2/16/2k24 – Our Mom/Son Chat…after so many years.

Mom and I were pretty close for many years and we spoke often on the phone before she drank herself into a raging dementia, damaging her body and mind. But she hasn’t drank in many months and I’m able to have a civil conversation with the woman.

Her blood feud with my brother, Mike has hurt her emotionally. It’s a typical stepfather/stepson situation. The son has issues tearing away from mom, jealousy, etc.

She has issues with my brother, which were projected upon me 5.5 years ago, (but who’s counting?) and has tapered off these last 2 weeks since we have become friends. They haven’t spoken in a while, leaving my 90% blind stepfather to tend to her when he returns home around 3pm. And then I’m off to work, so she’s not alone.

Never again.

When I arrived, the place was covered with dead cockroaches, food, dog feces and other disgusting items a blind man misses. They were, indeed, neglected and living in squalor.

It was after Christmas, Chris, my stepfather told me in a phone call that he had to use my Christmas money to buy oxygen for my mother. The next day, I gave my 2 week notice to my boss, Hazel and my landlady, Michelle, who have been so good to me since leaving the valley.

“My mom needs me.” I explained.

Today, we sat on the bed, talking:

“I just want to die.” Mom said. I want God to take

“God said, ‘No’”, I replied. “I tried in LA by almost getting hit by cars and multiple confrontations. God had plans for me to be here to help you and Chris.”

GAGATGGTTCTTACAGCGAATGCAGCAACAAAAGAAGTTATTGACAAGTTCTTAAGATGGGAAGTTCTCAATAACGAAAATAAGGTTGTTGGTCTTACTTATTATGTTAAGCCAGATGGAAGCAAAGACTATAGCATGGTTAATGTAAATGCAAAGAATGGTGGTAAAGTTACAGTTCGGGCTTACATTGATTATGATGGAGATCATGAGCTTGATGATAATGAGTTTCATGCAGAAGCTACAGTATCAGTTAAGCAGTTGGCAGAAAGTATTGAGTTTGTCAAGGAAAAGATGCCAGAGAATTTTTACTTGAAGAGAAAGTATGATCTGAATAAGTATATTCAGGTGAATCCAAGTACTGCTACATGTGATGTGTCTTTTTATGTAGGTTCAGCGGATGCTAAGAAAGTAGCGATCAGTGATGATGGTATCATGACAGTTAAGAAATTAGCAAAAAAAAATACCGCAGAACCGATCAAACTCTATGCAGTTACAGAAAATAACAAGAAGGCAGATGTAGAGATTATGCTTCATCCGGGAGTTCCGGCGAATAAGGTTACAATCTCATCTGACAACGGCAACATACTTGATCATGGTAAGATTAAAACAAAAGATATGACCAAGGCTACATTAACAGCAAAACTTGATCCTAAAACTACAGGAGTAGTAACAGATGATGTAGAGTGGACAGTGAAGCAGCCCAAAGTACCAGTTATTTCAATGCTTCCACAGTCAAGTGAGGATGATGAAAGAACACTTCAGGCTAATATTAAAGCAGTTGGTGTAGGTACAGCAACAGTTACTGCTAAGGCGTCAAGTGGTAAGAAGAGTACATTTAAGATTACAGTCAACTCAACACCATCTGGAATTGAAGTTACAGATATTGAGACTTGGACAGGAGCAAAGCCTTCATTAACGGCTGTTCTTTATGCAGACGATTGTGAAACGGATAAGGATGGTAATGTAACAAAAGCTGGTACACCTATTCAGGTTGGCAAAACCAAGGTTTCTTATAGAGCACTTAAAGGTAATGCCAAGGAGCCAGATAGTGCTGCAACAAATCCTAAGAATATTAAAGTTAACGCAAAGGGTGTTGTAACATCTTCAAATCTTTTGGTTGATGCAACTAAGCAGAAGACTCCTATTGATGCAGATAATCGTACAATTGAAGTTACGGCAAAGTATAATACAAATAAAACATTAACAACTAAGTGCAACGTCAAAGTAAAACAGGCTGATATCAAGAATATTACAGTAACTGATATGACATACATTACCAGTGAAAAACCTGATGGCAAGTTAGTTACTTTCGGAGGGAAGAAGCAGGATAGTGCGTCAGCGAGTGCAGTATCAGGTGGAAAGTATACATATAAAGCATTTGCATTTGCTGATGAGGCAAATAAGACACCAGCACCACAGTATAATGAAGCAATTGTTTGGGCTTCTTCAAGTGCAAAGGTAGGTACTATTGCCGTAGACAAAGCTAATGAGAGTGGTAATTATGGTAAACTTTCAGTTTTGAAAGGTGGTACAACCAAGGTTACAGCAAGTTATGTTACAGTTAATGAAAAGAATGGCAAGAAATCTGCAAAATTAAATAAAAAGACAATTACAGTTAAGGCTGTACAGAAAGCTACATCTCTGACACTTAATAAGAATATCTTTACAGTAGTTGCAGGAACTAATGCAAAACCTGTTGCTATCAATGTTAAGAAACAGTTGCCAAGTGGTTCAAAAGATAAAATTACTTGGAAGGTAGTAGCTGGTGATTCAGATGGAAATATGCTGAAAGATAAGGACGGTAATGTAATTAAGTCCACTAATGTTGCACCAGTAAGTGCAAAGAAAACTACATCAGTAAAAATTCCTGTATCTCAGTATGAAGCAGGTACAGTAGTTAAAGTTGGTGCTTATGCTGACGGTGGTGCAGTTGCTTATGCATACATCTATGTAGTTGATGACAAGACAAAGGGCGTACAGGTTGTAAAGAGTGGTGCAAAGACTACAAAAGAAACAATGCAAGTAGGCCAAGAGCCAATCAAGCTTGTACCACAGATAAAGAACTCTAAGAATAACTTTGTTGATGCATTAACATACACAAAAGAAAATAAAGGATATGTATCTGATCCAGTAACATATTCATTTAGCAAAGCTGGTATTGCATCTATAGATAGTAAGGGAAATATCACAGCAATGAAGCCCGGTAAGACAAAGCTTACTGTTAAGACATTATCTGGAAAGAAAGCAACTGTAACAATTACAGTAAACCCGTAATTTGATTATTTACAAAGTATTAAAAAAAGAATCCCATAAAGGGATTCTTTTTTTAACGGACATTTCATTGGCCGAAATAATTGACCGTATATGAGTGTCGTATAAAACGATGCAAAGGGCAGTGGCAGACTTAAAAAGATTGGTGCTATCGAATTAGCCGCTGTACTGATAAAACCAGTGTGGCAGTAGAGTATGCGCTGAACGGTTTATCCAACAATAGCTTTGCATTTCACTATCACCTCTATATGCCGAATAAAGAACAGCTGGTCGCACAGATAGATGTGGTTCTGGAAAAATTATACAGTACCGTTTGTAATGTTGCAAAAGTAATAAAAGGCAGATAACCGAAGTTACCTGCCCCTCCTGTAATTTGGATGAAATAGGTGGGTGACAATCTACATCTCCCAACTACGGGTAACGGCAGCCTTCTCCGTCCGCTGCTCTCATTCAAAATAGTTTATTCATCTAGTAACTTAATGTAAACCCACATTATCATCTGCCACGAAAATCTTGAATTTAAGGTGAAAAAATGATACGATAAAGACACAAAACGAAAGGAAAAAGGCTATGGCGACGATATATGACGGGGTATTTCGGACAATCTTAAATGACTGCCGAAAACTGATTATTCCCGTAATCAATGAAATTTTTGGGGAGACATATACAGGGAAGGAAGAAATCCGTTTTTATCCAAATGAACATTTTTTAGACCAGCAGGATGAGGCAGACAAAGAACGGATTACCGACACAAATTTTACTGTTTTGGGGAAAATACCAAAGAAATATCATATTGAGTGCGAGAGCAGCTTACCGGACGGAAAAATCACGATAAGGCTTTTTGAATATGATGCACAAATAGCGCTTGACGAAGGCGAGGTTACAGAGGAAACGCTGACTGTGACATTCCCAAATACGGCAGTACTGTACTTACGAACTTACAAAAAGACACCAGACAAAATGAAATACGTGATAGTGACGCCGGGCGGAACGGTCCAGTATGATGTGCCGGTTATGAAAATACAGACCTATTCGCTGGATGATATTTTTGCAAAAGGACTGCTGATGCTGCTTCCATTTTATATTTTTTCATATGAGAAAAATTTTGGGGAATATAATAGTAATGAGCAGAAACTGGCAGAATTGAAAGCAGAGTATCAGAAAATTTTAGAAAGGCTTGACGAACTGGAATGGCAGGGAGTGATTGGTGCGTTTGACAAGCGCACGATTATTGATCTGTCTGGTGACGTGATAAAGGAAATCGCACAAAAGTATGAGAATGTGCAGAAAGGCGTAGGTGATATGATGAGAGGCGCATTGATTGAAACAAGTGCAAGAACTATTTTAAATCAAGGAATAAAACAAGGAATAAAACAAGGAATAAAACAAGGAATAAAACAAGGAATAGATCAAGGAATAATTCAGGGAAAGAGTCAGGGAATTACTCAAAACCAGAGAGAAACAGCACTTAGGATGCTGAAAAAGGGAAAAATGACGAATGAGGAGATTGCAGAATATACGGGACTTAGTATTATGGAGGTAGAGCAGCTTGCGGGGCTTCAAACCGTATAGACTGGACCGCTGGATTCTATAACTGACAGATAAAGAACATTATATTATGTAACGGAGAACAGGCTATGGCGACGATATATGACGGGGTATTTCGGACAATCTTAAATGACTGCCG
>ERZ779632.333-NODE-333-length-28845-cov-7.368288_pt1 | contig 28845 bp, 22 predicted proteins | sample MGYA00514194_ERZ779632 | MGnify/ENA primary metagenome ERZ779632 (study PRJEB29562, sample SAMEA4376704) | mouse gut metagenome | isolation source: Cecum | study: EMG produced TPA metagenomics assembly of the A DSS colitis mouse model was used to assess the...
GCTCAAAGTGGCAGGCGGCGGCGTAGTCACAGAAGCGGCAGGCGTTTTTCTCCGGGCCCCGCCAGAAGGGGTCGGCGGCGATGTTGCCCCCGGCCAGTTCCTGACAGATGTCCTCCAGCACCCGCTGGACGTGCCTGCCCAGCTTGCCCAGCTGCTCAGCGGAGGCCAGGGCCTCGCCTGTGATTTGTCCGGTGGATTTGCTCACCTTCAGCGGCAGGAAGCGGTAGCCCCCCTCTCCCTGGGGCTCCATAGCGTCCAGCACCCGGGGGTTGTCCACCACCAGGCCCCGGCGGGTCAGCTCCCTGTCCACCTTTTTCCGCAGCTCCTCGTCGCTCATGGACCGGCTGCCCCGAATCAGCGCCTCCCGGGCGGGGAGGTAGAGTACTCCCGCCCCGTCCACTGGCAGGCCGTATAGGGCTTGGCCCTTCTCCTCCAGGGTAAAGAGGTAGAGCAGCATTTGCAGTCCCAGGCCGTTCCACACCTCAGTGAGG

She looked at me and thought a bit.

“I tried drinking myself to death 30 years ago.” I reminded her. “And neglected my diabetes, with possible nerve damage and harming my vision. We die by inches, Mom. And I die in pieces. God sets that time. Not us.

I held my mom closer, enjoying her energy and kissing her with hugs and much love.

“You’re here for a reason.” I continued. “We don’t know what it is, but God does.”

She looked at me and smiled.

“I’m so proud of you.” She said, smiling.

We spoke for a while, longer than we had in years. We now sit and talk every morning, longer and longer, growing closer, again.

“I’ll be able to make another try to the kitchen.” She said with a smile. “You know how I love cooking. Today, I’ll make my chili you love so much.”

“I’ll be here for you, now mom.” I said giving her another kiss. “Always!”

It appears, showering her with love appears to be working. Her mind and body seem to be improving. Of course, I have help from the visiting spirits.

We’re never alone, now, are we?

CJ Davidson

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